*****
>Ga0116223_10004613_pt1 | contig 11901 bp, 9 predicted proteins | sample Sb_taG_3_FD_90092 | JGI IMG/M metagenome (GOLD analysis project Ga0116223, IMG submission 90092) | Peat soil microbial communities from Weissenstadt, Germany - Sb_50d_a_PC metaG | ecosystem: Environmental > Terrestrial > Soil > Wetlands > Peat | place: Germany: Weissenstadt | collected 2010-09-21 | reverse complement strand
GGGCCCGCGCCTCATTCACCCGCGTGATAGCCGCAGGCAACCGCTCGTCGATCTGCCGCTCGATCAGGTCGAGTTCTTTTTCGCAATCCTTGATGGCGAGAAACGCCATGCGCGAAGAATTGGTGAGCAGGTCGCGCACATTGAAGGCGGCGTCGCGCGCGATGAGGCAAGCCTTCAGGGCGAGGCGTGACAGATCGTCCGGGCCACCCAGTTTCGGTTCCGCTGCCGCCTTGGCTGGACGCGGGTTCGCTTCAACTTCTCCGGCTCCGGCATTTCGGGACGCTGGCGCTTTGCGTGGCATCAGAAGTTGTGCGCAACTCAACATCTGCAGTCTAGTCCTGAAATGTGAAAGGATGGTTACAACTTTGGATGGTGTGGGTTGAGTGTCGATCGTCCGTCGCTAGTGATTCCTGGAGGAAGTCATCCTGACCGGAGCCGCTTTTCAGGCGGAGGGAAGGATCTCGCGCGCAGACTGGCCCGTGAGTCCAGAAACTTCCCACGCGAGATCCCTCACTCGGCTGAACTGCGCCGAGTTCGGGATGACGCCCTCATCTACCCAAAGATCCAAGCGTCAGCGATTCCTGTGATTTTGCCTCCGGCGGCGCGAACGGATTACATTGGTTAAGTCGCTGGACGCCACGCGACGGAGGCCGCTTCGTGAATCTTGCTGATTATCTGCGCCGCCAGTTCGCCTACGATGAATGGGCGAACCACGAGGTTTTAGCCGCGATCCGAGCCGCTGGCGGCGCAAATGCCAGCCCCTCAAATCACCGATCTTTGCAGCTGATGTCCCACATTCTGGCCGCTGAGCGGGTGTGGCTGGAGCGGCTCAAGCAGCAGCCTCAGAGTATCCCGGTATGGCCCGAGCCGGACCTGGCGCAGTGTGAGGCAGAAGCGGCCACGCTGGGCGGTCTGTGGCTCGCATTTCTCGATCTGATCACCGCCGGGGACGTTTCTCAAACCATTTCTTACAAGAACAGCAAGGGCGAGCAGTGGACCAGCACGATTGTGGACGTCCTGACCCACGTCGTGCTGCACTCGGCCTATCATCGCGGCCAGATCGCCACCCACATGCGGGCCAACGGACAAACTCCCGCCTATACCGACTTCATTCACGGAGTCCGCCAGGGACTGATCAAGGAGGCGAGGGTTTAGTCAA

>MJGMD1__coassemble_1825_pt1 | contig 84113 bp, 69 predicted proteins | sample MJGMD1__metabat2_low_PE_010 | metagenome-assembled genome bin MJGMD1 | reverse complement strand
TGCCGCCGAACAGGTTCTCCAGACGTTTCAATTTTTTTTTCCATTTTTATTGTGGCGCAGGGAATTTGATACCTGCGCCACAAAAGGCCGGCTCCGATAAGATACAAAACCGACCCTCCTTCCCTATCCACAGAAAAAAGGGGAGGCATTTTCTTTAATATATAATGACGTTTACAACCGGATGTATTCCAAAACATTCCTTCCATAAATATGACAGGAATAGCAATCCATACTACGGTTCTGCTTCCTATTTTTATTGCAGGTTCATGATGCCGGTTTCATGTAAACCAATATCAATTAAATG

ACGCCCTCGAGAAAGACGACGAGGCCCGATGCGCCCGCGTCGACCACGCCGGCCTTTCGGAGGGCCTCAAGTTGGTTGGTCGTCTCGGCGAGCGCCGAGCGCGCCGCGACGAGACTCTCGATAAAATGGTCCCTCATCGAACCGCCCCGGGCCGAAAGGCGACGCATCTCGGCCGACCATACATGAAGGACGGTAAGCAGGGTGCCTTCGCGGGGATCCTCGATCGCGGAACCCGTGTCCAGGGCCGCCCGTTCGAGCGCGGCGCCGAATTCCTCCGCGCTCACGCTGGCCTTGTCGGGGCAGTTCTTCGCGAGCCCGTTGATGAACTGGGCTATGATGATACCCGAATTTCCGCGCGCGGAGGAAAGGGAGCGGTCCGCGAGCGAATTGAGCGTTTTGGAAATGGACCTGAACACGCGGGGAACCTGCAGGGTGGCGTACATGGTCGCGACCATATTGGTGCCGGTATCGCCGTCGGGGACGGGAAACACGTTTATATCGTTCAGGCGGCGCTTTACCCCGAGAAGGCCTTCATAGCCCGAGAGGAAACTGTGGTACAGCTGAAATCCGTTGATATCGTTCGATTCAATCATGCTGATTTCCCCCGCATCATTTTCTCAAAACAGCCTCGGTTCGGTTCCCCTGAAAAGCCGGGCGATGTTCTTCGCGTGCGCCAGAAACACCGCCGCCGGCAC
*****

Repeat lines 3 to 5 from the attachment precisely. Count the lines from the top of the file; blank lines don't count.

>MJGMD1__coassemble_1825_pt1 | contig 84113 bp, 69 predicted proteins | sample MJGMD1__metabat2_low_PE_010 | metagenome-assembled genome bin MJGMD1 | reverse complement strand
TGCCGCCGAACAGGTTCTCCAGACGTTTCAATTTTTTTTTCCATTTTTATTGTGGCGCAGGGAATTTGATACCTGCGCCACAAAAGGCCGGCTCCGATAAGATACAAAACCGACCCTCCTTCCCTATCCACAGAAAAAAGGGGAGGCATTTTCTTTAATATATAATGACGTTTACAACCGGATGTATTCCAAAACATTCCTTCCATAAATATGACAGGAATAGCAATCCATACTACGGTTCTGCTTCCTATTTTTATTGCAGGTTCATGATGCCGGTTTCATGTAAACCAATATCAATTAAATG

ACGCCCTCGAGAAAGACGACGAGGCCCGATGCGCCCGCGTCGACCACGCCGGCCTTTCGGAGGGCCTCAAGTTGGTTGGTCGTCTCGGCGAGCGCCGAGCGCGCCGCGACGAGACTCTCGATAAAATGGTCCCTCATCGAACCGCCCCGGGCCGAAAGGCGACGCATCTCGGCCGACCATACATGAAGGACGGTAAGCAGGGTGCCTTCGCGGGGATCCTCGATCGCGGAACCCGTGTCCAGGGCCGCCCGTTCGAGCGCGGCGCCGAATTCCTCCGCGCTCACGCTGGCCTTGTCGGGGCAGTTCTTCGCGAGCCCGTTGATGAACTGGGCTATGATGATACCCGAATTTCCGCGCGCGGAGGAAAGGGAGCGGTCCGCGAGCGAATTGAGCGTTTTGGAAATGGACCTGAACACGCGGGGAACCTGCAGGGTGGCGTACATGGTCGCGACCATATTGGTGCCGGTATCGCCGTCGGGGACGGGAAACACGTTTATATCGTTCAGGCGGCGCTTTACCCCGAGAAGGCCTTCATAGCCCGAGAGGAAACTGTGGTACAGCTGAAATCCGTTGATATCGTTCGATTCAATCATGCTGATTTCCCCCGCATCATTTTCTCAAAACAGCCTCGGTTCGGTTCCCCTGAAAAGCCGGGCGATGTTCTTCGCGTGCGCCAGAAACACCGCCGCCGGCAC